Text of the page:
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Dispersal, spatial scale, and species diversity in a hierarchically structured experimental landscape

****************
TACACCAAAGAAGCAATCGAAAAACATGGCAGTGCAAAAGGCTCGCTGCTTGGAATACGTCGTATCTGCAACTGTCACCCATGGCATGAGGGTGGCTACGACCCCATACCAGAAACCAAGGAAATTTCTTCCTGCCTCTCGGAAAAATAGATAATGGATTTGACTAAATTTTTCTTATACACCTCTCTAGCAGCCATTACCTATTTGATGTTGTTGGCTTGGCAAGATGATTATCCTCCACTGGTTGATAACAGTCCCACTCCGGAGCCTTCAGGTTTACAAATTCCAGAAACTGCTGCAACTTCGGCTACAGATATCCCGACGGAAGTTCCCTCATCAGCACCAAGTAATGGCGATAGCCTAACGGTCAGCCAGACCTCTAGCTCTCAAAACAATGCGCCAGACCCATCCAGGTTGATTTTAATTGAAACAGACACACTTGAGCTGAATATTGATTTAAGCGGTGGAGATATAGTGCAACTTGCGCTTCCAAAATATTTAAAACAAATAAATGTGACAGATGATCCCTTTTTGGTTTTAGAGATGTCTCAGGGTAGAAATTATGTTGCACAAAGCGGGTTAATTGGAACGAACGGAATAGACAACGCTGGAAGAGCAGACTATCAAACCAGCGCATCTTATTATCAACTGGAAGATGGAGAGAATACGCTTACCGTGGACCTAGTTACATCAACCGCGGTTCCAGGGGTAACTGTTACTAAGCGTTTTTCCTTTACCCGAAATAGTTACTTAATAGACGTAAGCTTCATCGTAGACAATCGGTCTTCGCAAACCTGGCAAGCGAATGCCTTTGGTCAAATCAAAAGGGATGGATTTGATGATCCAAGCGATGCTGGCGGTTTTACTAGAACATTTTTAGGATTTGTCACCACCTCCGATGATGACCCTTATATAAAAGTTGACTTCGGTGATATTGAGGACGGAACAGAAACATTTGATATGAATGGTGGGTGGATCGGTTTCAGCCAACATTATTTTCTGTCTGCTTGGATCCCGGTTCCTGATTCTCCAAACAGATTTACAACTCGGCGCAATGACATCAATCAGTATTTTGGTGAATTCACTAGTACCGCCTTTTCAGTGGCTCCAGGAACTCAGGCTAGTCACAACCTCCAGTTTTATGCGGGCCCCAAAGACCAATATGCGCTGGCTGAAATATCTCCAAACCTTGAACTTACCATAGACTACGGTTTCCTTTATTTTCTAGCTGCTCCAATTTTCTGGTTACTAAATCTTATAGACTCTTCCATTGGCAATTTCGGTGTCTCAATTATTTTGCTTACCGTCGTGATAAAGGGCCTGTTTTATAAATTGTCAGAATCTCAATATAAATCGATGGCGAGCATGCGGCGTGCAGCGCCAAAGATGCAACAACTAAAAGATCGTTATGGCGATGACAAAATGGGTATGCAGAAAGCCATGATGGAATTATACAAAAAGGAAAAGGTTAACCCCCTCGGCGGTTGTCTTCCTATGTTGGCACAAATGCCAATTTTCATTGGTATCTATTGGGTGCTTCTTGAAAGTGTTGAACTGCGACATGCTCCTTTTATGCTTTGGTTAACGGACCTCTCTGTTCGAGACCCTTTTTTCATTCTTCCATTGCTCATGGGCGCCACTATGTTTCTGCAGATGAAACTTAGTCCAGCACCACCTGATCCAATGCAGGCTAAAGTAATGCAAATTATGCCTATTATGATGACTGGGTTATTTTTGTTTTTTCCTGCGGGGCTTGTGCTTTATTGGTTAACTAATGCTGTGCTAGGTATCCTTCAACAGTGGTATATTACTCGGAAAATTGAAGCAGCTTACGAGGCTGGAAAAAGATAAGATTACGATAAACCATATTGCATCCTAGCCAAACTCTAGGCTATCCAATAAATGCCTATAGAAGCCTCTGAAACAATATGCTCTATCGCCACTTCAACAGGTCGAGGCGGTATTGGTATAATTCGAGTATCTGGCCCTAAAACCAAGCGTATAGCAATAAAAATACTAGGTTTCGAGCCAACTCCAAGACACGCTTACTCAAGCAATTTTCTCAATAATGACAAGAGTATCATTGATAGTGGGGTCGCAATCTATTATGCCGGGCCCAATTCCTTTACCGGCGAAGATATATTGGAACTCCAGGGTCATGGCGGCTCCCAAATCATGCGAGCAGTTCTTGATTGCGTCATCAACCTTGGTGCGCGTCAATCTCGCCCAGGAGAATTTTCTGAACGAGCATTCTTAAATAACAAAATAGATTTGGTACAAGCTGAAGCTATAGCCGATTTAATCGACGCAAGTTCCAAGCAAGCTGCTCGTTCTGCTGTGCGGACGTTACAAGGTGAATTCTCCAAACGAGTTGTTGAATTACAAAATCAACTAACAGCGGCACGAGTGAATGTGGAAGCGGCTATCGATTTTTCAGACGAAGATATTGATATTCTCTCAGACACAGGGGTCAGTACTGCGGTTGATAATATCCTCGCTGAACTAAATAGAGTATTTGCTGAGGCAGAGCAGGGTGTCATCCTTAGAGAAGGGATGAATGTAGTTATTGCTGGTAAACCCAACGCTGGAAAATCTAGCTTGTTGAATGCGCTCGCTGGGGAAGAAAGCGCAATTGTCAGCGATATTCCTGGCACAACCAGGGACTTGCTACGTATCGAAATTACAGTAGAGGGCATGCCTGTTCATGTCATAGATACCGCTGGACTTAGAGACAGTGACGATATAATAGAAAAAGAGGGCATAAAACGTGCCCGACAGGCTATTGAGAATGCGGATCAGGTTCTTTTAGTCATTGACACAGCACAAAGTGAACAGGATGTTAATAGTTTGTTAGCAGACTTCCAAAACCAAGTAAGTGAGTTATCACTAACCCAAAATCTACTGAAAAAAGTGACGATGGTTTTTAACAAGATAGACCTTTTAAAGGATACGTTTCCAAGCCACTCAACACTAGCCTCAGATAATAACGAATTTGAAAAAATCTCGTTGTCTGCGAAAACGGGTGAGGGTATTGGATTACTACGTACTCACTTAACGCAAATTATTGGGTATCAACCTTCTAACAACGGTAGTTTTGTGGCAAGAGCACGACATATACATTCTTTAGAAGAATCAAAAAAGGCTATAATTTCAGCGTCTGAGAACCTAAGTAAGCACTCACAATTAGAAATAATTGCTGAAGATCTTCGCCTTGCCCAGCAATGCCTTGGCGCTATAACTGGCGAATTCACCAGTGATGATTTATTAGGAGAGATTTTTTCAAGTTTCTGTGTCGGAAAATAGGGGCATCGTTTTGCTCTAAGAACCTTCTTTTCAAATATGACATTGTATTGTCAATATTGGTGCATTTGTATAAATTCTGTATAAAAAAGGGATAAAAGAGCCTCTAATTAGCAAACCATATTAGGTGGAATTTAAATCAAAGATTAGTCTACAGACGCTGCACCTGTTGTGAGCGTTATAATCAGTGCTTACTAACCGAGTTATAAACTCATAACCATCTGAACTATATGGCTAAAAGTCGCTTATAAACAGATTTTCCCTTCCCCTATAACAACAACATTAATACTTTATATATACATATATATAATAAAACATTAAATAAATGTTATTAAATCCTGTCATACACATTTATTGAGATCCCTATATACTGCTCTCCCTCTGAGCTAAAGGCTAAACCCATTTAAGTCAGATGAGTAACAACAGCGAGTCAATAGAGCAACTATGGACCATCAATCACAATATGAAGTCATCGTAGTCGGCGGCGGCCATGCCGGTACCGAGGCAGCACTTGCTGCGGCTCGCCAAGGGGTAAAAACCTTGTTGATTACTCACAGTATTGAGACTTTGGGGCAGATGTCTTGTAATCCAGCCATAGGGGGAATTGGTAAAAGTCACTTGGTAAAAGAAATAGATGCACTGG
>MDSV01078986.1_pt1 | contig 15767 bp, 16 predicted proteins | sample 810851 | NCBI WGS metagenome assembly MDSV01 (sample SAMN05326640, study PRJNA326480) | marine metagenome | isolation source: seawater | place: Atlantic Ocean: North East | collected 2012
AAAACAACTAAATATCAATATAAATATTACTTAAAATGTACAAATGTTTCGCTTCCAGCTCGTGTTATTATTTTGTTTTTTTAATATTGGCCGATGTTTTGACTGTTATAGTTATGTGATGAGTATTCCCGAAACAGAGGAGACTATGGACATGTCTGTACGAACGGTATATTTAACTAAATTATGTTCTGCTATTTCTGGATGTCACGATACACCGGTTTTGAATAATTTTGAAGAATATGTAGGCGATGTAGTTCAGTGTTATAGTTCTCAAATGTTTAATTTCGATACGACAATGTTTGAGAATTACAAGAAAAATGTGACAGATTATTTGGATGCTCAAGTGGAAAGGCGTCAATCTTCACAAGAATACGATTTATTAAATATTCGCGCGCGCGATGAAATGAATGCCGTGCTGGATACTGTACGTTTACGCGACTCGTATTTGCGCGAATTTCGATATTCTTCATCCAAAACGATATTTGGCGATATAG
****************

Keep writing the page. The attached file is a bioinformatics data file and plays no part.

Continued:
Although there has been growing interest in the effect of dispersal on species diversity, much remains unknown about how dispersal occurring at multiple scales influences diversity. We used an experimental microbial landscape to determine whether dispersal occurring at two different scales – among local communities and among metacommunities – affects diversity differently. At the local scale, dispersal initially had a positive effect and subsequently a neutral effect on diversity, whereas at the metacommunity and landscape scales, dispersal showed a consistently negative effect. The timing in which dispersal affected beta diversity also differed sharply between local communities and metacommunities. These patterns were explained by scale- and time-dependent effects of dispersal in allowing spread of species and in removing spatial refuges from predators. Our results suggest that the relative contribution of opposing mechanisms by which dispersal affects diversity changes considerably over time and space in hierarchical landscapes in which dispersal occurs at multiple scales.

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